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Compression and Information Leakage of Plaintext

Part of the Lecture Notes in Computer Science book series (LNCS,volume 2365)


Cryptosystems like AES and triple-DES are designed to encrypt a sequence of input bytes (the plaintext) into a sequence of output bytes (the ciphertext) in such a way that the output carries no information about that plaintext except its length. In recent years, concerns have been raised about ”side-channel” attacks on various cryptosystems—attacks that make use of some kind of leaked information about the cryptographic operations (e.g., power consumption or timing) to defeat them. In this paper, we describe a somewhat different kind of side-channel provided by data compression algorithms, yielding information about their inputs by the size of their outputs. The existence of some information about a compressor’s input in the size of its output is obvious; here, we discuss ways to use this apparently very small leak of information in surprisingly powerful ways.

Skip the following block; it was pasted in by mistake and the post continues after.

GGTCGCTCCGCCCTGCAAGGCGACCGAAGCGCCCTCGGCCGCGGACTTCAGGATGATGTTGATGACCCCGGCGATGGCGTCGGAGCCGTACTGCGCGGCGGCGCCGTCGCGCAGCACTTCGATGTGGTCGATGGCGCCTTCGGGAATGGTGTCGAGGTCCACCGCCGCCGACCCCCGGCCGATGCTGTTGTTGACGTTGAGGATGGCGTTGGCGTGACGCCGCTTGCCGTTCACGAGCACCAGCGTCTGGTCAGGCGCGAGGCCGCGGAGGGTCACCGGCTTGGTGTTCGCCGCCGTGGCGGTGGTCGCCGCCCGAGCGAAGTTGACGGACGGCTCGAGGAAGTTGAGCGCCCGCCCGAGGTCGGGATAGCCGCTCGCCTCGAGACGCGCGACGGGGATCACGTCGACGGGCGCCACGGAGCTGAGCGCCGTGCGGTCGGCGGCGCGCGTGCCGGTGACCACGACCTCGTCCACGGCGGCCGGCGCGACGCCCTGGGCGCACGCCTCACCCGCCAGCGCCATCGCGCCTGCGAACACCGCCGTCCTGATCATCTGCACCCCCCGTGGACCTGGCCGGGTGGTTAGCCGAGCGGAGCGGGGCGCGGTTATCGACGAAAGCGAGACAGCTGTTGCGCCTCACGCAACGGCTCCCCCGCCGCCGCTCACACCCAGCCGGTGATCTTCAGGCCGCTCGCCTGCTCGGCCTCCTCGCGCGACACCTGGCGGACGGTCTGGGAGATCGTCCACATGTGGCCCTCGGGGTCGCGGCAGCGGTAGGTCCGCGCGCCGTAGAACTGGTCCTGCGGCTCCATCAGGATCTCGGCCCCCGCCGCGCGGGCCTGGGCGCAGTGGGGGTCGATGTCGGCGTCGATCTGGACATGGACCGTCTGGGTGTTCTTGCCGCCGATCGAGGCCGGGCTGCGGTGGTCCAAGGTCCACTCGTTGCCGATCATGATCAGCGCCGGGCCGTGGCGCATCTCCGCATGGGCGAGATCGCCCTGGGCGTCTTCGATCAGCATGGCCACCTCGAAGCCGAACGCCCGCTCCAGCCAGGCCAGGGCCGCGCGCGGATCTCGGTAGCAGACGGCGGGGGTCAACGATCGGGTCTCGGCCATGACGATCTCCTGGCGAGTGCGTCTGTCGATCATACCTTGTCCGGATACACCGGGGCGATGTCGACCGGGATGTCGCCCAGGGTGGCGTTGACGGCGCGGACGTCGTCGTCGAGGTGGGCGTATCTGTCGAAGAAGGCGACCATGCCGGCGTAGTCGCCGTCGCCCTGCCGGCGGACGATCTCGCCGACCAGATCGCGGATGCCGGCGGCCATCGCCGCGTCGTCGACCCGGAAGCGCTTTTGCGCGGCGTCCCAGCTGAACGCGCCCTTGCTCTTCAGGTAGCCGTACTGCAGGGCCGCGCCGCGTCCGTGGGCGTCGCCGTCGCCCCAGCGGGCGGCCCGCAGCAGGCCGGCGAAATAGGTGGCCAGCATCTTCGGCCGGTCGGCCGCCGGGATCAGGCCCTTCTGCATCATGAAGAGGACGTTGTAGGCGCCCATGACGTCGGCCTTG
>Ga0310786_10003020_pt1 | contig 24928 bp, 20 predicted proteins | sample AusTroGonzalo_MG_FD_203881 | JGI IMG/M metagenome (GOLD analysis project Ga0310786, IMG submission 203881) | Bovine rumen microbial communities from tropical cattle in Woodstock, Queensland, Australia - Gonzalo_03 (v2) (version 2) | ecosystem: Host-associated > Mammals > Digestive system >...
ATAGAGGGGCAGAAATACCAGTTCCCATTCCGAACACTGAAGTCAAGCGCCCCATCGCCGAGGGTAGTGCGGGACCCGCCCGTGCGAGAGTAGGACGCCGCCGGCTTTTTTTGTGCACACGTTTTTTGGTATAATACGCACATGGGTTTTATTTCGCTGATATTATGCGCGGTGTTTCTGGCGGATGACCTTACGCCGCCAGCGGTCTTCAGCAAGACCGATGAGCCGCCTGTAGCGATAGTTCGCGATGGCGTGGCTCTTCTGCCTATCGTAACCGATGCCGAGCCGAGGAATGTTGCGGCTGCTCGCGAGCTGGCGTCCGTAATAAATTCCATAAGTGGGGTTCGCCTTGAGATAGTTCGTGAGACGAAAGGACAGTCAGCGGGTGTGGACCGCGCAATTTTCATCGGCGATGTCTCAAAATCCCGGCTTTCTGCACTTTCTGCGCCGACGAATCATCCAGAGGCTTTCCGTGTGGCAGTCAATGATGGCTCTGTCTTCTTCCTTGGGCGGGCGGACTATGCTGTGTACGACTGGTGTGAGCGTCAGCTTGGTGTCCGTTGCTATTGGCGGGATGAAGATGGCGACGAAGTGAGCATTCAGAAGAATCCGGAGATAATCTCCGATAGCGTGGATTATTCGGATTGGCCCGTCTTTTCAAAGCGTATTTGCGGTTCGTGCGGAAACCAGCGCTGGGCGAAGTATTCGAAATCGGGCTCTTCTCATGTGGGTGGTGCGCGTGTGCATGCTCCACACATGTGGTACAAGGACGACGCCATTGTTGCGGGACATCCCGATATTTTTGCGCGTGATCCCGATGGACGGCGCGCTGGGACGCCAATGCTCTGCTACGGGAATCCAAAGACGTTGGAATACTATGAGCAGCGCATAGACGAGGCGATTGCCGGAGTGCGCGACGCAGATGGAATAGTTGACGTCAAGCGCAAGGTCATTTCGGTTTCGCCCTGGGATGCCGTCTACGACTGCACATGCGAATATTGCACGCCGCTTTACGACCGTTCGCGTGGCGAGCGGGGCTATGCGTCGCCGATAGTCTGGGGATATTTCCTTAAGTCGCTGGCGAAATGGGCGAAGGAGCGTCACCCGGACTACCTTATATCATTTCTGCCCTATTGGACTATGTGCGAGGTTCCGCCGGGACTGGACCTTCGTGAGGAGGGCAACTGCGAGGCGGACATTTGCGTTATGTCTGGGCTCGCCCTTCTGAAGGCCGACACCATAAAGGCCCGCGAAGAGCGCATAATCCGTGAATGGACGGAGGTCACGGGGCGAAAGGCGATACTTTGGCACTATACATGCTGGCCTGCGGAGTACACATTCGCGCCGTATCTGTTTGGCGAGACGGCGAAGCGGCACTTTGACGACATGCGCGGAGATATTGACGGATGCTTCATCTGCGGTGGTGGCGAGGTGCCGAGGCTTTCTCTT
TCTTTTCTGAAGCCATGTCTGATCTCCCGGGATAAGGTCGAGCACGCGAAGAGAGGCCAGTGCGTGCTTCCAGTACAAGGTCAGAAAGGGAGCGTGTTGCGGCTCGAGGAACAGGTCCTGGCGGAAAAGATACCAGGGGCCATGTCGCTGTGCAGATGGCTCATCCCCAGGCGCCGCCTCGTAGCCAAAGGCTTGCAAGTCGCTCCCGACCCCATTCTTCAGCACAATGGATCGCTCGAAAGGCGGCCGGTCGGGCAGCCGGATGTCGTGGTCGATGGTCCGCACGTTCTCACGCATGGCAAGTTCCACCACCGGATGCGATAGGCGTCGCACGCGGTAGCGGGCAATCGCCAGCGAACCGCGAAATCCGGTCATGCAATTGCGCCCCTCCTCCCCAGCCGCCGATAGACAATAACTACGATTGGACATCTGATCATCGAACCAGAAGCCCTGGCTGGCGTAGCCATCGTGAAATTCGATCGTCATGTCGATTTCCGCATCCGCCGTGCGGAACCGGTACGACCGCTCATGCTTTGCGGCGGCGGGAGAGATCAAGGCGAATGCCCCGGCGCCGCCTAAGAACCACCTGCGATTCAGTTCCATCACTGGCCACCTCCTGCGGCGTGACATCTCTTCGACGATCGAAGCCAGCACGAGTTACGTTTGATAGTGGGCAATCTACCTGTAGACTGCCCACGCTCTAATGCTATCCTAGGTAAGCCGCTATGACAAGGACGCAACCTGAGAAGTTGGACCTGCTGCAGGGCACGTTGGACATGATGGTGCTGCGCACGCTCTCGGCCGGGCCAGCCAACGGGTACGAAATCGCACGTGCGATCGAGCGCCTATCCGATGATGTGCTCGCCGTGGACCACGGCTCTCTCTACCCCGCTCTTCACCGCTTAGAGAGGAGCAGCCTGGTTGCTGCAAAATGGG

• Compression Ratio
  • Compression Algorithm
  • Side Channel
  • Stream Cipher
  • Information Leakage

These keywords were added by machine and not by the authors. This process is experimental and the keywords may be updated as the learning algorithm improves.


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© 2002 Springer-Verlag Berlin Heidelberg

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Kelsey, J. (2002). Compression and Information Leakage of Plaintext. In: Daemen, J., Rijmen, V. (eds) Fast Software Encryption. FSE 2002. Lecture Notes in Computer Science, vol 2365. Springer, Berlin, Heidelberg.

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  • Publisher Name: Springer, Berlin, Heidelberg

  • Print ISBN: 978-3-540-44009-3

  • Online ISBN: 978-3-540-45661-2

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